I had 8 days on my own--Aug 27-Sept 4--while J. was away with his brothers, their spouses, and his younger sister.
I never dread time on my own. I quite often take on some momentous task such as painting a room or rearranging furniture.
My list of possibilities this time included such boring tasks as cleaning two closets and disposing of the excess clobber in them--not attempted.
I considered a full scale housecleaning--the weather was much too hot, and it occurred to me that with J. on a vacation I didn't need to entertain the martyrdom of grueling labor.
J. drove the van to Nashville, TN to leave at airport parking, which left me the big red Dodge diesel truck for my errands.
The morning he departed I clambered into the truck and drove off to deliver a quilt top to the local quilter.
On the way home I bought a roasting chicken to pop in the oven nicely seasoned with herbs.
M. and G. invited me for several meals next door, but the roast chicken served me well.
I also tried out a chocolate cookie recipe I had been eyeing.
I put half of the cookies away in the freezer and the rest in the cookie jar.
Very rich--almost too sweet.
The weather has been [and still is] horrendously hot and humid.
On the second evening of my 'home alone' week I waited til sundown to arm myself with the big loppers and attack the over-grown nandina shrubs around the porch.
At sundown it was still nearly 90 F.
I clipped and trimmed, stood back to assess my progress, trimmed some more, creating a huge pile of cuttings. The boy cats sprawled panting in the grass, then began the laborious treks with me back and forth to the trash pile.
Coming inside to a cool shower and an iced drink I decided that there would be no outside work until the weather cooled down.
Next day my neighbor, Gracie, invited me to ride along as her husband had an errand in Campbellsville and could allow time for Gracie and me to browse in Joanns--a fabric and craft store.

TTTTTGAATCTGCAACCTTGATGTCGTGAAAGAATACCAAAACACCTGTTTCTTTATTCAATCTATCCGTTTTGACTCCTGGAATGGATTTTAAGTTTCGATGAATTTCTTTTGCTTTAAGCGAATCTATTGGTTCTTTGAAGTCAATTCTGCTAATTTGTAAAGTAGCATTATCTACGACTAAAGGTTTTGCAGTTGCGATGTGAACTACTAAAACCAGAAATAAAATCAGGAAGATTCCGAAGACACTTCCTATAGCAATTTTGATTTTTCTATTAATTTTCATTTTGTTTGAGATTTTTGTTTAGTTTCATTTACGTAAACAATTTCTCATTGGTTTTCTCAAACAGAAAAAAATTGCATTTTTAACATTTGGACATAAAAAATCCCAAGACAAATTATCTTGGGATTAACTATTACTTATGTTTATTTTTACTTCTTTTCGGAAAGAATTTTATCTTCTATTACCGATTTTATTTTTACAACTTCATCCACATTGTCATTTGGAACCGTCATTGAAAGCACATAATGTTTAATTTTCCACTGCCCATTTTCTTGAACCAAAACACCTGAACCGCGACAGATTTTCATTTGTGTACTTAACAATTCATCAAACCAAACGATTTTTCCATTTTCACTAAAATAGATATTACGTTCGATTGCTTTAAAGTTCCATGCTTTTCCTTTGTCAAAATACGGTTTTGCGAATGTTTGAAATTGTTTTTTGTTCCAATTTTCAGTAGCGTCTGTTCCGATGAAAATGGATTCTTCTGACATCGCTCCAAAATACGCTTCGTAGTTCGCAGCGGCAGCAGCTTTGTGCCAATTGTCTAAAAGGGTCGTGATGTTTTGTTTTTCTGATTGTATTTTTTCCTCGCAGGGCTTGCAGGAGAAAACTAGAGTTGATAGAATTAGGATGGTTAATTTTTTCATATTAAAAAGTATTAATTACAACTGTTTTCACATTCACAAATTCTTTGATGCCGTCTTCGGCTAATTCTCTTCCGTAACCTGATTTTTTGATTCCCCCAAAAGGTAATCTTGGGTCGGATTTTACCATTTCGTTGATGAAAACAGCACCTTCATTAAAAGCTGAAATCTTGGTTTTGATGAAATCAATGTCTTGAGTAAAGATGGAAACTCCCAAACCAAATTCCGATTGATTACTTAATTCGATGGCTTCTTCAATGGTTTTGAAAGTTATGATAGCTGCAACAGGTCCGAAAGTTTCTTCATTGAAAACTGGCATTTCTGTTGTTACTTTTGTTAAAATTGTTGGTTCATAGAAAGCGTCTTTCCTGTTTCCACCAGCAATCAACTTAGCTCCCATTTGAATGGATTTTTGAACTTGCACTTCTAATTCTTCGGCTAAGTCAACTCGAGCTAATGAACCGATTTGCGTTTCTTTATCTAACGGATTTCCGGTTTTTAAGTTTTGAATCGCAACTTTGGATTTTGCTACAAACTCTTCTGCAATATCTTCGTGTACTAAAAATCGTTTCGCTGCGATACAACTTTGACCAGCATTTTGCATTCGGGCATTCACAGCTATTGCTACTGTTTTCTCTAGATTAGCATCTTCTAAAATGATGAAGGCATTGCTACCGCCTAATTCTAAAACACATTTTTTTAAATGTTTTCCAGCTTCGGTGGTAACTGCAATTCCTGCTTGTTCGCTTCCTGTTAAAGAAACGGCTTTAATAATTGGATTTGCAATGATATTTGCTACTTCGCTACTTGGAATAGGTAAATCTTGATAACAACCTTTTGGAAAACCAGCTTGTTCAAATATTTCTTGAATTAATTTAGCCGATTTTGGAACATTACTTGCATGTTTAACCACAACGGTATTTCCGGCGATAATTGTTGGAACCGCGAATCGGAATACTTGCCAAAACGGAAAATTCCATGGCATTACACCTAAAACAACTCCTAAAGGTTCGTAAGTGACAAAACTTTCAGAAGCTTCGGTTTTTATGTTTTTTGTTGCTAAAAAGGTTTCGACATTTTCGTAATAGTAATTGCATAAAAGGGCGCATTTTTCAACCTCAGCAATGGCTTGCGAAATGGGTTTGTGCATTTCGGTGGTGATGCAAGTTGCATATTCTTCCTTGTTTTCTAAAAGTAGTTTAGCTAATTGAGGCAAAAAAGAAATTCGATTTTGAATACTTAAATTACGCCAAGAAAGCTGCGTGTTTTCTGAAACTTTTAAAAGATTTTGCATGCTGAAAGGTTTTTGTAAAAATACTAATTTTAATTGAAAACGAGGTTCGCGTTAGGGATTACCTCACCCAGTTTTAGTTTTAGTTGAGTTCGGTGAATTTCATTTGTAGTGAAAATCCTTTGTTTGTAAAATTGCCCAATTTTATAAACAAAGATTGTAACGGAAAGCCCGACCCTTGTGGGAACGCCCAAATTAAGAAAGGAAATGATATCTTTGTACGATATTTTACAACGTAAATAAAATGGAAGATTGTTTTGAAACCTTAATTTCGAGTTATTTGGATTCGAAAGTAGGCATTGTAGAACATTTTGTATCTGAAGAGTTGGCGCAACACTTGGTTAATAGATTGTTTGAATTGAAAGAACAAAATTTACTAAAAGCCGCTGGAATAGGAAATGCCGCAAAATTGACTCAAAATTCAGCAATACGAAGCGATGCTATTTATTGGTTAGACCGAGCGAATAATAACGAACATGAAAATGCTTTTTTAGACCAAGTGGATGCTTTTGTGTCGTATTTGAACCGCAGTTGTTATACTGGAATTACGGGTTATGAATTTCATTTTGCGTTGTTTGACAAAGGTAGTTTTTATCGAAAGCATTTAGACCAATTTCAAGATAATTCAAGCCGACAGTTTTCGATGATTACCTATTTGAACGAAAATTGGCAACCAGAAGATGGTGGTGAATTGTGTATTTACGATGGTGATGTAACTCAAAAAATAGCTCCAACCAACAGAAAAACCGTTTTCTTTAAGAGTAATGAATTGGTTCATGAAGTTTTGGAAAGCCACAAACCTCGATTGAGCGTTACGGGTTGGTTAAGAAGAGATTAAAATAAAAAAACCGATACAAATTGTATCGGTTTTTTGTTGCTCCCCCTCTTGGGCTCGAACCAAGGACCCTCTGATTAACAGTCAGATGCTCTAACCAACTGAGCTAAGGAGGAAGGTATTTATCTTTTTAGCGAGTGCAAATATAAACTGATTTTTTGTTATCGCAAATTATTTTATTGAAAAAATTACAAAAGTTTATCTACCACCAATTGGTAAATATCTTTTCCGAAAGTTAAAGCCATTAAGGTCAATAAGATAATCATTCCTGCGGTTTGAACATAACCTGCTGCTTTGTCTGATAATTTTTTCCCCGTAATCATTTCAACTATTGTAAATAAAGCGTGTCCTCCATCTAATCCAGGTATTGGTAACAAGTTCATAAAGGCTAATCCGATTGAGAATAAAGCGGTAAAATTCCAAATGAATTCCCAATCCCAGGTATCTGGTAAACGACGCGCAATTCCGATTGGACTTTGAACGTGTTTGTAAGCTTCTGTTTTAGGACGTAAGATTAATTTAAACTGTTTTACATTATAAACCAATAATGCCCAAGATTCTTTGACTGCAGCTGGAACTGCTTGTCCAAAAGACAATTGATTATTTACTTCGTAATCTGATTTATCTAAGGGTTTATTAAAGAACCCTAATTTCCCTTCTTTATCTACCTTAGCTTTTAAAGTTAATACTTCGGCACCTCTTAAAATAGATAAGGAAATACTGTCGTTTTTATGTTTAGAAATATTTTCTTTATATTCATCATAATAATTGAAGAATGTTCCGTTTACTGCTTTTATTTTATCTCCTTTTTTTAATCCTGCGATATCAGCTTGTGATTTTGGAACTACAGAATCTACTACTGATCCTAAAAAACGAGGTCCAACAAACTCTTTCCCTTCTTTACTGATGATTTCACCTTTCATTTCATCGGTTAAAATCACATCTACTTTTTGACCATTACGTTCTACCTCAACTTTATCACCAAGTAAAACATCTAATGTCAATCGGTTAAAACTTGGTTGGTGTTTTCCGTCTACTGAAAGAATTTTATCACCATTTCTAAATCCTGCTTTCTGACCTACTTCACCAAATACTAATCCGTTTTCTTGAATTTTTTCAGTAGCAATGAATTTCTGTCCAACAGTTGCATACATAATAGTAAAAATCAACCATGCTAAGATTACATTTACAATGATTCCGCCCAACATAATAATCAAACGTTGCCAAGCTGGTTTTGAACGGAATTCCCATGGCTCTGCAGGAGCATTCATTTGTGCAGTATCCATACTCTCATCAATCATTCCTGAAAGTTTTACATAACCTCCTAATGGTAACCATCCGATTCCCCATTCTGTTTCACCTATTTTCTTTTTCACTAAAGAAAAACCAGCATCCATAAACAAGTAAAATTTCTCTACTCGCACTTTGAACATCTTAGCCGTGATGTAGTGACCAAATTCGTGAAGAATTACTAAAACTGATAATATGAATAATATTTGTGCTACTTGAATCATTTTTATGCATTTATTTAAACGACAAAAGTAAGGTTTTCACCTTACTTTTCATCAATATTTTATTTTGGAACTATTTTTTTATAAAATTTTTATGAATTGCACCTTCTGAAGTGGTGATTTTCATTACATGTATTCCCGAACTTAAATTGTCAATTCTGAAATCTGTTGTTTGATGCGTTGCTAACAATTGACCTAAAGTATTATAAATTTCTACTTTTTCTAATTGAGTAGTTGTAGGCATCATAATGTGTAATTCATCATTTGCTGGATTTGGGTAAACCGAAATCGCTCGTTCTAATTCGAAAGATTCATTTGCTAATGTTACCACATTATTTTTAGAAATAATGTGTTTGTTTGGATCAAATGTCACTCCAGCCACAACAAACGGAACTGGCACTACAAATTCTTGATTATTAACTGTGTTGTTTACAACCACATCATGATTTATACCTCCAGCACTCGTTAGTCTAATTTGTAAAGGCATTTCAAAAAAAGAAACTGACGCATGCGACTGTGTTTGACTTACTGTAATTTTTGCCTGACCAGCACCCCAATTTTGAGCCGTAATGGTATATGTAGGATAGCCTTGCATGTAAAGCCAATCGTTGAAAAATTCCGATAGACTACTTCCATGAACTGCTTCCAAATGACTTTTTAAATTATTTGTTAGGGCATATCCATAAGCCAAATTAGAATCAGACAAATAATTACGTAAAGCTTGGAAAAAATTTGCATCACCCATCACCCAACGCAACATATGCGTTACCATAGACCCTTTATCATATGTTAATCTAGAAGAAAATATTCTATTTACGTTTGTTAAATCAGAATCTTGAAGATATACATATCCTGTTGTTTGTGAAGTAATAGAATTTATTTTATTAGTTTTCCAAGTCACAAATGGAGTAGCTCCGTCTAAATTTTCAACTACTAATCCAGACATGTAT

I indulged myself with the purchase of two quilting books--they were on sale!
I started a king sized quilt--yet another Log Cabin pattern.
I stayed up well past midnight every night, squinting at archival newspapers online and discovered newly published vital statistics at ancestry.com.
I had thought of cleaning my desk--instead I scribbled notes on paper and created still more of a tipple!
G.'s camera has 'died' and she asked me to bring mine along when I came for my grandson's birthday lunch.
The birthday boy [19!] disappeared with friends soon after the meal and G. and I strolled around her shady yard. She despairs of keeping up with her venerable spider plant!
When she moved here I spent nearly an hour gently teasing apart tangled roots and helping to re-pot the divisions. Each visitor to G.'s home is urged to take away a spider plant--they keep out-growing their containers.
A strange plant with a pumpkin-like vine has been festooning itself through the shrubbery and trees which border M. and G.'s property.
They think it had its genesis in kitchen waste which was dumped there last winter.
The huge vine is producing strange hybrid fruit with a pumpkin shape and the dark skin of an acorn squash!
Ironweed grows rankly in the un-mowed field next to M. and G.'s house.
I grew these rosemarys from seed in the spring of 2012.
I gave away many of the seedlings--a few didn't winter.
These two were more than ready for fresh soil and bigger pots.
I mixed coarse builders sand with potting soil and settled it around the roots.
The rosemarys immediately appeared happier in their larger quarters.
Interestingly, the two plants have slightly different growth habits.